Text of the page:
The Home Office Regulation under the Corona Occupational Safety and Health Ordinance - What Employers Need to Know

January 2021 · Estimated read time: mins

Ein Überblick mit Handlungsempfehlungen

The Corona Occupational Health and Safety Ordinance (Corona-ArbschV), which will apply from 27.01.2021 for a limited period until 15.03.2021, has, among other things, imposed an obligation on employers to offer their employees the opportunity to work in a home office in the case of office work or comparable activities, if there are no compelling operational reasons to the contrary.

But what exactly does this obligation mean in practice? We give you an overview.


First of all, it follows from the regulation that the employer is in principle obliged to offer home office work to employees who perform suitable activities.

In this respect, it is important to note that employees do not have to approach the employer to inquire whether they can work in the home office. Rather, the employer must actively approach employees and offer home office work.


Only if there are compelling operational reasons to the contrary does the employer not have to offer the option of working in a home office.

The ordinance does not specify what constitutes compelling operational reasons. Rather, employers must define this for themselves.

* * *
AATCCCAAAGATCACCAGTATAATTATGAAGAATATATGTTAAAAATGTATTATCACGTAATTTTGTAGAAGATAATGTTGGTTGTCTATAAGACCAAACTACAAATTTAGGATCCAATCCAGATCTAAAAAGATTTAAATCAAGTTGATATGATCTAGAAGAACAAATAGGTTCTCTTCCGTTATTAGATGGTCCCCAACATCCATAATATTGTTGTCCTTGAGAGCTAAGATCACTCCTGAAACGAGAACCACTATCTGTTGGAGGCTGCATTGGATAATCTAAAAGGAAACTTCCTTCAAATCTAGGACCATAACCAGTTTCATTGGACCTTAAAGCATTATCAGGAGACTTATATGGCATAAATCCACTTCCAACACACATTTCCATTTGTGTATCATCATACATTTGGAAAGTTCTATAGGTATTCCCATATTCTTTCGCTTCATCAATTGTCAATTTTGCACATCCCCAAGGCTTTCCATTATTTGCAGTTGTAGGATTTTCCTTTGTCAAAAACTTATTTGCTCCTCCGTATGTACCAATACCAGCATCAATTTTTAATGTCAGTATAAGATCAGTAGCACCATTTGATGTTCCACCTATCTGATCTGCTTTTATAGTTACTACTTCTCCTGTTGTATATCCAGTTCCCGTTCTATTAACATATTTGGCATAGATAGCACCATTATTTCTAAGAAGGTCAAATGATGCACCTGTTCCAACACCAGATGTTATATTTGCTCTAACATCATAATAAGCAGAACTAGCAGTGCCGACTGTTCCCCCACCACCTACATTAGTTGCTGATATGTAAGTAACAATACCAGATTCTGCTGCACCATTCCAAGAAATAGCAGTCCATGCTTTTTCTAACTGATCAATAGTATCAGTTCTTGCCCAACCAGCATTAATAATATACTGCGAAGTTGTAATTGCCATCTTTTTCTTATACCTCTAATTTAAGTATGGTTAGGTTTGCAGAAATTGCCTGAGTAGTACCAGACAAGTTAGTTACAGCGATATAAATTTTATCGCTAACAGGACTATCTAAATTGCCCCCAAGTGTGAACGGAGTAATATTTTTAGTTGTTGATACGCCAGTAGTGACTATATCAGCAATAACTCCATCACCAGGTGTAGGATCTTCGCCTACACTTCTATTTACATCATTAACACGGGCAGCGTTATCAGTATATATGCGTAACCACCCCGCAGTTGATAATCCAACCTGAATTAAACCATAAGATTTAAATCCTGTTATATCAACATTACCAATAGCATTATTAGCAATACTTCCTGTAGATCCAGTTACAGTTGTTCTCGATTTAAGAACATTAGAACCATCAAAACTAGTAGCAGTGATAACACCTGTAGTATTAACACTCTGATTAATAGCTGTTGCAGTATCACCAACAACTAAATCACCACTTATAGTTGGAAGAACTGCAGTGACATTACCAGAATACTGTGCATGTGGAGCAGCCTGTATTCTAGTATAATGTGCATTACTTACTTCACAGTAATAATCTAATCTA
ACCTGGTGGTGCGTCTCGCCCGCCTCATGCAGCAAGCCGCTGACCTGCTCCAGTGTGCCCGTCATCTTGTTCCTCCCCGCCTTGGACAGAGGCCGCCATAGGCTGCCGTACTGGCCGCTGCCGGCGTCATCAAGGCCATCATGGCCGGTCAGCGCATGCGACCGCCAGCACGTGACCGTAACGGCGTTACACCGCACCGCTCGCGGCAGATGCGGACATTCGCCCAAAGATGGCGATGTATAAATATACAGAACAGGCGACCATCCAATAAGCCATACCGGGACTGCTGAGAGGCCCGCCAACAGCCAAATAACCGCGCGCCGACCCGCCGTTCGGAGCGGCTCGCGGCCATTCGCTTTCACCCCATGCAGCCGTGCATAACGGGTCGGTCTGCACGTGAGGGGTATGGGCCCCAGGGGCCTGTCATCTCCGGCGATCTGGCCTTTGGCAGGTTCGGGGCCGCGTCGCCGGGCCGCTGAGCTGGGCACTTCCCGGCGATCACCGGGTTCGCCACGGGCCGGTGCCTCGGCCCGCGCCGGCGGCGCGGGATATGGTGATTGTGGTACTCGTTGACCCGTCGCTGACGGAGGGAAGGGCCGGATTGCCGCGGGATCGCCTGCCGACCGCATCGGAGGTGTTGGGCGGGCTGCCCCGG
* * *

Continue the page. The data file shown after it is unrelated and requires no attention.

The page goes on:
However, the published FAQ of the Federal Ministry of Labor and Social Affairs offers a little help as to what is meant by compelling operational reasons. According to this, these are "provable and comprehensible operational reasons" because otherwise the rest of the business can only be maintained to a limited extent or not at all. The following are listed as examples:

  • Ancillary activities associated with office duties, such as processing and distributing mail

  • Processing of incoming and outgoing goods

  • Counter services

  • Material issue

  • Repair and maintenance tasks (e.g. IT service)

  • Janitor

  • Emergency services

In addition, technical and organizational reasons can also be considered, e.g.

  • Unavailability of the required IT

  • Insufficient qualification

  • Necessary change in work organization

These reasons, however, only until the impediment has been removed. In addition, data protection may also constitute a compelling operational reason.

The reasons for refusal must be documented. The competent authority can demand information from the employer in this respect and also the provision of corresponding documents.

It follows from the rule-exception relationship that the standard for refusal is very high and employers really only have to refuse to offer the home office if an activity in the home office cannot be realized for operational reasons.

Enforcement possibilities of the employees

The ordinance does not provide employees with a subjective right of action to enforce the home office against the will of the employer. However, employees have the option of reporting the employer to the occupational health and safety authority or the accident insurance carrier if, in their view, home office work was wrongfully not offered.

In addition, employees can also turn to the works council.

No home office obligation for employees

Employers are required by regulation to make employees an offer to work from home. However, employees are not obliged to accept this offer. For documentation purposes, however, it is best to record both the offer and the refusal in writing.

Agreement or arrangement with works council required